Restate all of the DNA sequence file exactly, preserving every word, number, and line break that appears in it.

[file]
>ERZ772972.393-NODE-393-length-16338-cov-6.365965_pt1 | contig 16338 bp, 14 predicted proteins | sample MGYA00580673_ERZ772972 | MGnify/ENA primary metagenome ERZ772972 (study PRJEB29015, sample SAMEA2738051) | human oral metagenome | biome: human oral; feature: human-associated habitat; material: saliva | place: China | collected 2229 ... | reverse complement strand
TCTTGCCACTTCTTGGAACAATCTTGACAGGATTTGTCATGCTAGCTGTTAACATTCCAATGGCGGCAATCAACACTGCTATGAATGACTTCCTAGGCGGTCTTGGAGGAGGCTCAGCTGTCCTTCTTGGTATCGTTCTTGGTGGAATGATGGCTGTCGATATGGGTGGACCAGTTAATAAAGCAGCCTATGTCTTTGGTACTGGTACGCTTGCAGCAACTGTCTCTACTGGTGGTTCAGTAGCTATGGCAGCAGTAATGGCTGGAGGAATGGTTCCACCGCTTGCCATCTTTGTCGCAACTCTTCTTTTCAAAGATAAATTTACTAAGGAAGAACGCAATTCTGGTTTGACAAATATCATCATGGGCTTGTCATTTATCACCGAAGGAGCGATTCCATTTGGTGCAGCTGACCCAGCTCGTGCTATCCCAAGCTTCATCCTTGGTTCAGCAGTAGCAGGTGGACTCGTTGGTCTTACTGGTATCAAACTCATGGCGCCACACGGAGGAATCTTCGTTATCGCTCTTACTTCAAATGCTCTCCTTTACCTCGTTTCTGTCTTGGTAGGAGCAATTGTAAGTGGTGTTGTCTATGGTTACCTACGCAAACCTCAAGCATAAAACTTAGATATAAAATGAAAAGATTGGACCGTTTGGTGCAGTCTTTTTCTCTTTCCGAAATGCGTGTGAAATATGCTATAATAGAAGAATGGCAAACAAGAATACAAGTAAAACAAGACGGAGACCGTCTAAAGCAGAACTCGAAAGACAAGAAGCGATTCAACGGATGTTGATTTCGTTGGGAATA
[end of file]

>ERZ772972.393-NODE-393-length-16338-cov-6.365965_pt1 | contig 16338 bp, 14 predicted proteins | sample MGYA00580673_ERZ772972 | MGnify/ENA primary metagenome ERZ772972 (study PRJEB29015, sample SAMEA2738051) | human oral metagenome | biome: human oral; feature: human-associated habitat; material: saliva | place: China | collected 2229 ... | reverse complement strand
TCTTGCCACTTCTTGGAACAATCTTGACAGGATTTGTCATGCTAGCTGTTAACATTCCAATGGCGGCAATCAACACTGCTATGAATGACTTCCTAGGCGGTCTTGGAGGAGGCTCAGCTGTCCTTCTTGGTATCGTTCTTGGTGGAATGATGGCTGTCGATATGGGTGGACCAGTTAATAAAGCAGCCTATGTCTTTGGTACTGGTACGCTTGCAGCAACTGTCTCTACTGGTGGTTCAGTAGCTATGGCAGCAGTAATGGCTGGAGGAATGGTTCCACCGCTTGCCATCTTTGTCGCAACTCTTCTTTTCAAAGATAAATTTACTAAGGAAGAACGCAATTCTGGTTTGACAAATATCATCATGGGCTTGTCATTTATCACCGAAGGAGCGATTCCATTTGGTGCAGCTGACCCAGCTCGTGCTATCCCAAGCTTCATCCTTGGTTCAGCAGTAGCAGGTGGACTCGTTGGTCTTACTGGTATCAAACTCATGGCGCCACACGGAGGAATCTTCGTTATCGCTCTTACTTCAAATGCTCTCCTTTACCTCGTTTCTGTCTTGGTAGGAGCAATTGTAAGTGGTGTTGTCTATGGTTACCTACGCAAACCTCAAGCATAAAACTTAGATATAAAATGAAAAGATTGGACCGTTTGGTGCAGTCTTTTTCTCTTTCCGAAATGCGTGTGAAATATGCTATAATAGAAGAATGGCAAACAAGAATACAAGTAAAACAAGACGGAGACCGTCTAAAGCAGAACTCGAAAGACAAGAAGCGATTCAACGGATGTTGATTTCGTTGGGAATA